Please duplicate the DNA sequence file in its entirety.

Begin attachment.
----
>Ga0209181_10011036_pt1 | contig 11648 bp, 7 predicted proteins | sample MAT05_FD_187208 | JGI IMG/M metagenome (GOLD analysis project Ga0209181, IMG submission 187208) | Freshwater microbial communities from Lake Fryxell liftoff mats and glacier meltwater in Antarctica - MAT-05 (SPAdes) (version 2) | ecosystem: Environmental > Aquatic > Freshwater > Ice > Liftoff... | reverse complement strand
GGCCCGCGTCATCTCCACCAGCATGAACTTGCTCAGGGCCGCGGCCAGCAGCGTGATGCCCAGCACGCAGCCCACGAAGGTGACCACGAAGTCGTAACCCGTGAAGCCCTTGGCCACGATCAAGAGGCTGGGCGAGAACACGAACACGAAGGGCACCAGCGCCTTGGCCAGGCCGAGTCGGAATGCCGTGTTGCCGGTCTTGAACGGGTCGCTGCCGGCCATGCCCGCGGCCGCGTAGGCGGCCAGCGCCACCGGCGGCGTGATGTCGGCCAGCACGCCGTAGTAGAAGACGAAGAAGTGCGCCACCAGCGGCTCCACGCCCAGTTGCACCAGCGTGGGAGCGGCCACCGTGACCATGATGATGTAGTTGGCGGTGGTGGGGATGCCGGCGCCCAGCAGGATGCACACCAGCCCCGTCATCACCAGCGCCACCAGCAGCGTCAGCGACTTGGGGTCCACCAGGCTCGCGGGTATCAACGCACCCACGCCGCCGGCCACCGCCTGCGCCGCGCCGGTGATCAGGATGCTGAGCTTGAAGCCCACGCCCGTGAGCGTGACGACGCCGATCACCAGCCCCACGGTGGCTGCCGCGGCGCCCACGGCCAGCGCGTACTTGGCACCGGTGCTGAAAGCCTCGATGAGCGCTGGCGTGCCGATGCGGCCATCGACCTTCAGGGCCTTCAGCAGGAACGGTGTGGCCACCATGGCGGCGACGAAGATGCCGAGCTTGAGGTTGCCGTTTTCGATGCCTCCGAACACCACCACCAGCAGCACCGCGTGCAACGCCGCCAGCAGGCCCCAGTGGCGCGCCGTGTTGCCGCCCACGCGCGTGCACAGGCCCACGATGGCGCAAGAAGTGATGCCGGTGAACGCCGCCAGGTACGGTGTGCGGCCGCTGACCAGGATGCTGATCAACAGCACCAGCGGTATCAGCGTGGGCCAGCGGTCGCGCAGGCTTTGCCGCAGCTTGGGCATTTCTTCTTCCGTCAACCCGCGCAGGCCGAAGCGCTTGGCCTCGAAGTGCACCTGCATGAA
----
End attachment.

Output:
>Ga0209181_10011036_pt1 | contig 11648 bp, 7 predicted proteins | sample MAT05_FD_187208 | JGI IMG/M metagenome (GOLD analysis project Ga0209181, IMG submission 187208) | Freshwater microbial communities from Lake Fryxell liftoff mats and glacier meltwater in Antarctica - MAT-05 (SPAdes) (version 2) | ecosystem: Environmental > Aquatic > Freshwater > Ice > Liftoff... | reverse complement strand
GGCCCGCGTCATCTCCACCAGCATGAACTTGCTCAGGGCCGCGGCCAGCAGCGTGATGCCCAGCACGCAGCCCACGAAGGTGACCACGAAGTCGTAACCCGTGAAGCCCTTGGCCACGATCAAGAGGCTGGGCGAGAACACGAACACGAAGGGCACCAGCGCCTTGGCCAGGCCGAGTCGGAATGCCGTGTTGCCGGTCTTGAACGGGTCGCTGCCGGCCATGCCCGCGGCCGCGTAGGCGGCCAGCGCCACCGGCGGCGTGATGTCGGCCAGCACGCCGTAGTAGAAGACGAAGAAGTGCGCCACCAGCGGCTCCACGCCCAGTTGCACCAGCGTGGGAGCGGCCACCGTGACCATGATGATGTAGTTGGCGGTGGTGGGGATGCCGGCGCCCAGCAGGATGCACACCAGCCCCGTCATCACCAGCGCCACCAGCAGCGTCAGCGACTTGGGGTCCACCAGGCTCGCGGGTATCAACGCACCCACGCCGCCGGCCACCGCCTGCGCCGCGCCGGTGATCAGGATGCTGAGCTTGAAGCCCACGCCCGTGAGCGTGACGACGCCGATCACCAGCCCCACGGTGGCTGCCGCGGCGCCCACGGCCAGCGCGTACTTGGCACCGGTGCTGAAAGCCTCGATGAGCGCTGGCGTGCCGATGCGGCCATCGACCTTCAGGGCCTTCAGCAGGAACGGTGTGGCCACCATGGCGGCGACGAAGATGCCGAGCTTGAGGTTGCCGTTTTCGATGCCTCCGAACACCACCACCAGCAGCACCGCGTGCAACGCCGCCAGCAGGCCCCAGTGGCGCGCCGTGTTGCCGCCCACGCGCGTGCACAGGCCCACGATGGCGCAAGAAGTGATGCCGGTGAACGCCGCCAGGTACGGTGTGCGGCCGCTGACCAGGATGCTGATCAACAGCACCAGCGGTATCAGCGTGGGCCAGCGGTCGCGCAGGCTTTGCCGCAGCTTGGGCATTTCTTCTTCCGTCAACCCGCGCAGGCCGAAGCGCTTGGCCTCGAAGTGCACCTGCATGAA